FBI issues warning on hotel Internet connections
Posted in: Legal, Privacy & Security at 10/05/2012 15:27
The FBI today warned travelers there has been an uptick in malicious software infecting laptops and other devices linked to hotel internet connections.
The FBI wasn't specific about any particular hotel chain, nor the software involved but stated: "Recent analysis from the FBI and other government agencies demonstrates that malicious actors are targeting travelers abroad through pop-up windows while they are establishing an internet connection in their hotel rooms.
To read this Network World report in full, see:
FBI: hotel hotspots used to spread malware
Wi-Fi icon Hotel internet connections and hotspots are increasingly being used to infect travellers' systems with malware. According to a report from the Internet Crime Complaint Center (IC3) - a partnership between the FBI and the National White Collar Crime Center (NW3C) - criminals are now using pop-up windows to target travellers when they try to establish an Internet connection in their hotel rooms.
Hotel internet an open door for hackers
Have you ever downloaded a software update from your hotel room or a coffee shop? If your answer is yes, then you may have been hacked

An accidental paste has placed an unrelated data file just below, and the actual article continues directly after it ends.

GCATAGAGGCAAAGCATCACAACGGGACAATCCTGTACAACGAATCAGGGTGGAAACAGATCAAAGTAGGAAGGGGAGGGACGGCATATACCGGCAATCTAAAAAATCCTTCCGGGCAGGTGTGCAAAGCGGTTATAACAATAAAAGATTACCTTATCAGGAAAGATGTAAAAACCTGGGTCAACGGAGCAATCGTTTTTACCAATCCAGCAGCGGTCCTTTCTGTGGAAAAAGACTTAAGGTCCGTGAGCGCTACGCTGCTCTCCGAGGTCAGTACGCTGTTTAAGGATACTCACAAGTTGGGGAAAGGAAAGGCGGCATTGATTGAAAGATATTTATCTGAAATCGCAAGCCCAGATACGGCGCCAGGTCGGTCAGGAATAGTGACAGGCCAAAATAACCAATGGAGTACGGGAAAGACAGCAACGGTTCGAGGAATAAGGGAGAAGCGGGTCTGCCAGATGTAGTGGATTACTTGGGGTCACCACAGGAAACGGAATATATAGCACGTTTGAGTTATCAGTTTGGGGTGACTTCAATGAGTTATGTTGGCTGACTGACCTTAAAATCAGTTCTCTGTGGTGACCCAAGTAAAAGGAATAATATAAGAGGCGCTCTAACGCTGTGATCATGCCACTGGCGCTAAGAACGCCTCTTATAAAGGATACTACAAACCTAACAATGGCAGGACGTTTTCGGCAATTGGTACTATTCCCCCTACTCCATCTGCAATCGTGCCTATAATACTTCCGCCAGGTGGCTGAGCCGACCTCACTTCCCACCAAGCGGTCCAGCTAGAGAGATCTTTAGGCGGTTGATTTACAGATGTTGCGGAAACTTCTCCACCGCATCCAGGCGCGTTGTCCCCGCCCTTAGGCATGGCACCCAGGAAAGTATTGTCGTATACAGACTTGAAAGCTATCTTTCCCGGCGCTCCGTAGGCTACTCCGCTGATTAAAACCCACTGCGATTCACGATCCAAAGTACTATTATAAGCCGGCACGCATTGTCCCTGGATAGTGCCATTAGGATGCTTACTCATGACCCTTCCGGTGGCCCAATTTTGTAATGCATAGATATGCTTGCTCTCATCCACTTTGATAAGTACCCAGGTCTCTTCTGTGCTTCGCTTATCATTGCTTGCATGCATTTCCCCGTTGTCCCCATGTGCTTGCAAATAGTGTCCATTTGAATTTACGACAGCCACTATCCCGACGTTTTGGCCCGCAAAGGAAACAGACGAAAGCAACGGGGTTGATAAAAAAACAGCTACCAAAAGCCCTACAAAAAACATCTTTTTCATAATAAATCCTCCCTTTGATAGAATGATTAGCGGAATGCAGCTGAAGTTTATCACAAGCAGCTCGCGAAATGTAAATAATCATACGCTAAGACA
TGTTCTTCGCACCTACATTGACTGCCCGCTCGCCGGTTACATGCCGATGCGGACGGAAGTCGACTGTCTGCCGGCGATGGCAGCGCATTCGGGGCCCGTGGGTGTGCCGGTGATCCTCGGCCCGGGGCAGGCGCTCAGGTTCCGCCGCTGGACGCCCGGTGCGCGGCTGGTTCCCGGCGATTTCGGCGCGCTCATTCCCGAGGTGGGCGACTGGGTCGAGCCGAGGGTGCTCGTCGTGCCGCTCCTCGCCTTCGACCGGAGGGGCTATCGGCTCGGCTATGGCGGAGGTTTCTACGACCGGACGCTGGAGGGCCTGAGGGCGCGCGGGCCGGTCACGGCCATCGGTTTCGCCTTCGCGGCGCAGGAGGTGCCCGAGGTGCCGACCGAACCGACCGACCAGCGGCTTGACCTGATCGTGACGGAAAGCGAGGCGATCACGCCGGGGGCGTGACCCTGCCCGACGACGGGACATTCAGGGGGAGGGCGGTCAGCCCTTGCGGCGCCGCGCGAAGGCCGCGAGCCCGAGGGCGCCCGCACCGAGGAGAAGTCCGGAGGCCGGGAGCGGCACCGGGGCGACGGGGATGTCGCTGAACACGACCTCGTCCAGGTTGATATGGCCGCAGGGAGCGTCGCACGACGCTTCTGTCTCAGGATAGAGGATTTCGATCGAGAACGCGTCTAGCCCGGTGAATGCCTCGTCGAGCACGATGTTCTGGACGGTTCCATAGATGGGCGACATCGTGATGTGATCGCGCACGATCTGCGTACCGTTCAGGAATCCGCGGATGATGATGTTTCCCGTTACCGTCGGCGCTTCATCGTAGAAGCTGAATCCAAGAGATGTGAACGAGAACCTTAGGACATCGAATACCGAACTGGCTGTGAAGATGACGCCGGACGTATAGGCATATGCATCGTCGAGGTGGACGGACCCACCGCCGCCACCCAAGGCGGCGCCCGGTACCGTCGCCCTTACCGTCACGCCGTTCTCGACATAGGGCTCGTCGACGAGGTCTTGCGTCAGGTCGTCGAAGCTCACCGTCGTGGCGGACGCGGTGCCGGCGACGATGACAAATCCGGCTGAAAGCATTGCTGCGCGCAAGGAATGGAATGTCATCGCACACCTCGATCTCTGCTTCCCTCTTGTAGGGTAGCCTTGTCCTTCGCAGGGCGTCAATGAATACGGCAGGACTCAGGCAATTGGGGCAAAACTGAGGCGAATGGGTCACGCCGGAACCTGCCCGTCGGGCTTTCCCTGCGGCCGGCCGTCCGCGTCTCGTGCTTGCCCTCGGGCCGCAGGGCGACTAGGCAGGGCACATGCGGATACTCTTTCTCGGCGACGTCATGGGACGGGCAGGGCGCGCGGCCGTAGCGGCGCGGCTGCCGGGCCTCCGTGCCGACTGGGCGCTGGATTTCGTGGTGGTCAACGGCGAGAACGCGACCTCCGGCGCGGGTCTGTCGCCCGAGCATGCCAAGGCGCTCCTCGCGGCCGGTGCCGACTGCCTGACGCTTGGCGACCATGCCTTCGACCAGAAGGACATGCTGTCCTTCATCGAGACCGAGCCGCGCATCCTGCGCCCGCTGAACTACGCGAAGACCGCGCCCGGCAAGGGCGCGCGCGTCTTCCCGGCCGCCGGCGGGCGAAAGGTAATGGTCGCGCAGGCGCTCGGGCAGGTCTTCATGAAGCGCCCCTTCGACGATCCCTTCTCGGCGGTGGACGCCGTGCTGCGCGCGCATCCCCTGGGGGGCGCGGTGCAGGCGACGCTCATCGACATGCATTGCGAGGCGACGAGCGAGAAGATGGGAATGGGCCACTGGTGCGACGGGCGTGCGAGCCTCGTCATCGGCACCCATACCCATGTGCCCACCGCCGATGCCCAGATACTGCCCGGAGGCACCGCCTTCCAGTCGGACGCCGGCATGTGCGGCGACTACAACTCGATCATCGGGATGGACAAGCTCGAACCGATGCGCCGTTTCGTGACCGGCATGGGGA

According to an alert issued by the Internet Crime Complaint Centre, which is affiliated to the FBI in the US, hackers are now targeting travellers using hotel internet connections.
Malware Installed on Travelers' Laptops Through Software Updates on Hotel Internet Connections [news release]
Recent analysis from the FBI and other government agencies demonstrates that malicious actors are targeting travelers abroad through pop-up windows while establishing an Internet connection in their hotel rooms.
Recently, there have been instances of travelers' laptops being infected with malicious software while using hotel Internet connections. In these instances, the traveler was attempting to setup the hotel room Internet connection and was presented with a pop-up window notifying the user to update a widely-used software product. If the user clicked to accept and install the update, malicious software was installed on the laptop. The pop-up window appeared to be offering a routine update to a legitimate software product for which updates are frequently available.
The FBI recommends that all government, private industry, and academic personnel who travel abroad take extra caution before updating software products on their hotel Internet connection. Checking the author or digital certificate of any prompted update to see if it corresponds to the software vendor may reveal an attempted attack. The FBI also recommends that travelers perform software updates on laptops immediately before traveling, and that they download software updates directly from the software vendor's Web site if updates are necessary while abroad.
Anyone who believes they have been a target of this type of attack should immediately contact their local FBI office, and promptly report it to the IC3's website at www.IC3.gov. The IC3's complaint database links complaints together to refer them to the appropriate law enforcement agency for case consideration. The complaint information is also used to identify emerging trends and patterns.